One Day in Cheyenne, Wyoming 

By Moon Oregon Trail Road Trip author Katrina Emery

Cheyenne was established when the railroad arrived in Wyoming. In 1867 it was where the tracks of the Union Pacific Railroad stopped before connecting with the Central Pacific in 1869 at Promontory Point, Utah, thus creating the first transcontinental railroad. Cheyenne boomed during this time and established itself as a lasting city.

Since most other end-of-the-tracks towns died away, Cheyenne became known as the “Magic City of the Plains.” It attracted a growing population with the wild character of the West, but also businesses, industry, the U.S. Army, and other stabilizing forces. In 1869 it was named the territory’s temporary capital, a title that became permanent when Wyoming became a state in 1890.

Today, Wyoming’s biggest city still feels more like a town, with charming Western storefronts, a few dilapidated buildings, and lots of heart. Visitors will find plenty of fun as they encounter trains, cowboys and cowgirls, bison, and some of the country’s best steaks. If you’re visiting at the end of July, hopefully you booked your hotel ahead of time and grabbed your Stetson—the town’s biggest party is Frontier Days, a giant rodeo, country music concert, and cultural event.

Downtown Cheyenne Wyoming with a pond and a clock
Downtown, Cheyenne Wyoming. Photo © Chris Boswel/Dreamstime.

Driving through Cheyenne? Here’s the best way to spend a day:


Start the morning with a big plate of steak, eggs, or french toast at Luxury Diner. Half of this classic hole-in-the-wall is an actual trolley car that clanged down the streets of Cheyenne from 1894 to 1912.

Then dive into Cheyenne’s railroad past at the Cheyenne Depot Museum, located in the former Union Pacific Depot. Exhibits recall how folks used to travel west before the arrival of the railroad. Head upstairs to see a model train that chugs along through the landscapes of the West or stand on the indoor platform to view a real Union Central or Northern line train plying its route.

Next, celebrate the contribution of the Equality State’s frontier women at the Cowgirls of the West Museum. Examine the small but informative selection of antique homesteading equipment, saddles, rodeo memorabilia, and more, all focused on the women of the Old West, from Sacagawea to rodeo queens.


Get a burger, bottomless fries, and a milkshake for lunch at 2 Doors Down. Then head south of town to the Terry Bison Ranch for an afternoon of Wild West adventure. Terry Bison, which was owned by the state’s first governor and visited by President Theodore Roosevelt, is currently a working bison ranch and a great place to see the giant beasts roaming the land. Take a train ride to see the bison herd and feed them by hand. You can also go horseback riding or hop on an ATV tour.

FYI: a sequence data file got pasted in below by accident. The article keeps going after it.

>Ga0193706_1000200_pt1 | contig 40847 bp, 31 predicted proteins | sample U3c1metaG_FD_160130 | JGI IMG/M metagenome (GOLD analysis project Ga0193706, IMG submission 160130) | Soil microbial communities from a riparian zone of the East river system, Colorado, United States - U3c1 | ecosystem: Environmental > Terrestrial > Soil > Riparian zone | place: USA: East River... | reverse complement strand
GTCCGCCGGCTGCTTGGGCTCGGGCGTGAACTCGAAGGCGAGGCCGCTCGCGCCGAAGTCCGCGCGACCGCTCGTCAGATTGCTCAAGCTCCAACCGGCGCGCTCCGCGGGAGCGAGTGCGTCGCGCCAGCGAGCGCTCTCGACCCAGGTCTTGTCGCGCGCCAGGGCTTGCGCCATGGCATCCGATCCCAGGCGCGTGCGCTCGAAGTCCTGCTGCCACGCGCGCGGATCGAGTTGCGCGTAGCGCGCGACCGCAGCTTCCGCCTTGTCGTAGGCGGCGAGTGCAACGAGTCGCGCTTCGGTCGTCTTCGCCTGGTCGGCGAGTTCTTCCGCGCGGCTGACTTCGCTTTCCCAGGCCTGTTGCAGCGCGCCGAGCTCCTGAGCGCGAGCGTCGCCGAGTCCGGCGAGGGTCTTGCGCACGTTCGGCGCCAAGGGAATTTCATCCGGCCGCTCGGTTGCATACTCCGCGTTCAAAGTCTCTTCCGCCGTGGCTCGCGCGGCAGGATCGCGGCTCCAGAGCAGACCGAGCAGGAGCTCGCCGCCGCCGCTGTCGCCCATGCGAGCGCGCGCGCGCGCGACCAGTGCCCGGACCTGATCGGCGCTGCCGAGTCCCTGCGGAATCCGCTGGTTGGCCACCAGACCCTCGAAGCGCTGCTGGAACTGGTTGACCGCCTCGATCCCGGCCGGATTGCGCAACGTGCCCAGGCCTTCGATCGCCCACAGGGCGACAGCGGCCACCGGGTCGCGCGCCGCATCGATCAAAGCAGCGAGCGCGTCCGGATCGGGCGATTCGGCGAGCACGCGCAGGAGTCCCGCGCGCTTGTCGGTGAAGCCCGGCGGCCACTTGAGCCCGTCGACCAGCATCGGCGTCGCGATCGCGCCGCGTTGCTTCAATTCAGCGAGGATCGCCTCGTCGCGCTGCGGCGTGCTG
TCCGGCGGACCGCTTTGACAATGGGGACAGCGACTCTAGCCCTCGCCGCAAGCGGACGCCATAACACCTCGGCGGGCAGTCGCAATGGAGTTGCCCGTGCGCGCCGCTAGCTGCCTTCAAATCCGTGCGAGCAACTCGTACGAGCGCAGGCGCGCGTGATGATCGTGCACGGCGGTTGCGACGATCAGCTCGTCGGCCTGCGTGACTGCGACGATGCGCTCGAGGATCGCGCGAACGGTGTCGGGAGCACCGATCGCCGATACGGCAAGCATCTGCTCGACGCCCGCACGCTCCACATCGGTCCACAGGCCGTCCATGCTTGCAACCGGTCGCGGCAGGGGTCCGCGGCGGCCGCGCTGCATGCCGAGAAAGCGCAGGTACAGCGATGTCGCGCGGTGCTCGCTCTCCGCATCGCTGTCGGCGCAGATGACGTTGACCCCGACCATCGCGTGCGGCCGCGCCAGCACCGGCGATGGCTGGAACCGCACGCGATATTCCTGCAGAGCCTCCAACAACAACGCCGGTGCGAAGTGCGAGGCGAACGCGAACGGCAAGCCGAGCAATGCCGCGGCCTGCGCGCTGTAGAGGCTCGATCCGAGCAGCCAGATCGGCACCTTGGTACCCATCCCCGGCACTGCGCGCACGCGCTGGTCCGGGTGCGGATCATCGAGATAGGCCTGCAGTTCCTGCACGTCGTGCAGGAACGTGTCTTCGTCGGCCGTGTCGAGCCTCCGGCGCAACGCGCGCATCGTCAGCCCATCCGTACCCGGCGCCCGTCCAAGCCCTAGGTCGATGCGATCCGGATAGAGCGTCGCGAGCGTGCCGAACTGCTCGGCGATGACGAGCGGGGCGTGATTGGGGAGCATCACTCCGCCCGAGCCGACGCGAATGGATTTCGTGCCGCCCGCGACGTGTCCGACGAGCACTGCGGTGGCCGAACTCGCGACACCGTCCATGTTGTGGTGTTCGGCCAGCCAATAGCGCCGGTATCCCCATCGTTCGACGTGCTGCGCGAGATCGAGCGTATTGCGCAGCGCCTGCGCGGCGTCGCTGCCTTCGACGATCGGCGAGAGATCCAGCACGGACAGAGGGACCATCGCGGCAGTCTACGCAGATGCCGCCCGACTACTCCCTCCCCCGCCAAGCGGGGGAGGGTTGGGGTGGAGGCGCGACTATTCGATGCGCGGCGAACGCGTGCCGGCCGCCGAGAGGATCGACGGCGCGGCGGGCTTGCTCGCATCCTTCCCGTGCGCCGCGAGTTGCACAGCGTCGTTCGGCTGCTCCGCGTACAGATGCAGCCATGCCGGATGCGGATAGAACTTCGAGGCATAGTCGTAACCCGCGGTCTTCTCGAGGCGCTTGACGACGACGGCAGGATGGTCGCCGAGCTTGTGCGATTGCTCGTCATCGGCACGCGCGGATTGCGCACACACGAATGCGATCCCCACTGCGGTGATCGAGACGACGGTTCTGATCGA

Stick around the Terry Bison Ranch for a steak dinner at the Senator’s Steakhouse, or head back into town for a nice night out at Poor Richard’s Restaurant, a romantic restaurant that balances old-school sophistication with casual ambiance. Poor Richard’s has won awards for serving the best bison steak in Wyoming.

End the night with drinks at Accomplice Beer Company near Depot Plaza. A wall of 14 self-serve taps and charge-by-the-ounce concept allows patrons to create their own flights. Accomplice has 10 of its own beers, three seasonal taps, and four guest taps. Sit outside for a great view of the plaza.

About the Author

Having grown up in the Rockies avoiding dysentery in the ubiquitous computer game, the Oregon Trail has always captured Katrina Emery’s imagination. Not only does she currently live at the end of the eponymous trail in the Promised Land of Oregon, she also spent a few years living in Nebraska, where the rolling fields gave prairie schooners their names.

Now living in Oregon for the past 9 years, she’s ferried the Columbia River, spied the Pacific Ocean, and enjoyed the fruits of the historic farms that pioneers planted here. She knows where to find original wagon ruts that still exist on dusty roads and etched into stone, and loves digging deeper into history to find even more fascinating tales.

A history buff and lover of stories with a sense of place, Katrina is also a food enthusiast and passionate writer. She’s covered food, farms, travel, and family fun for publications like 1859: Oregon’s Magazine, Edible Portland, Montavilla Farmers Market, Matador Travel, and Stay Wild. She is also a regular contributor to the national website Red Tricycle for Portland.

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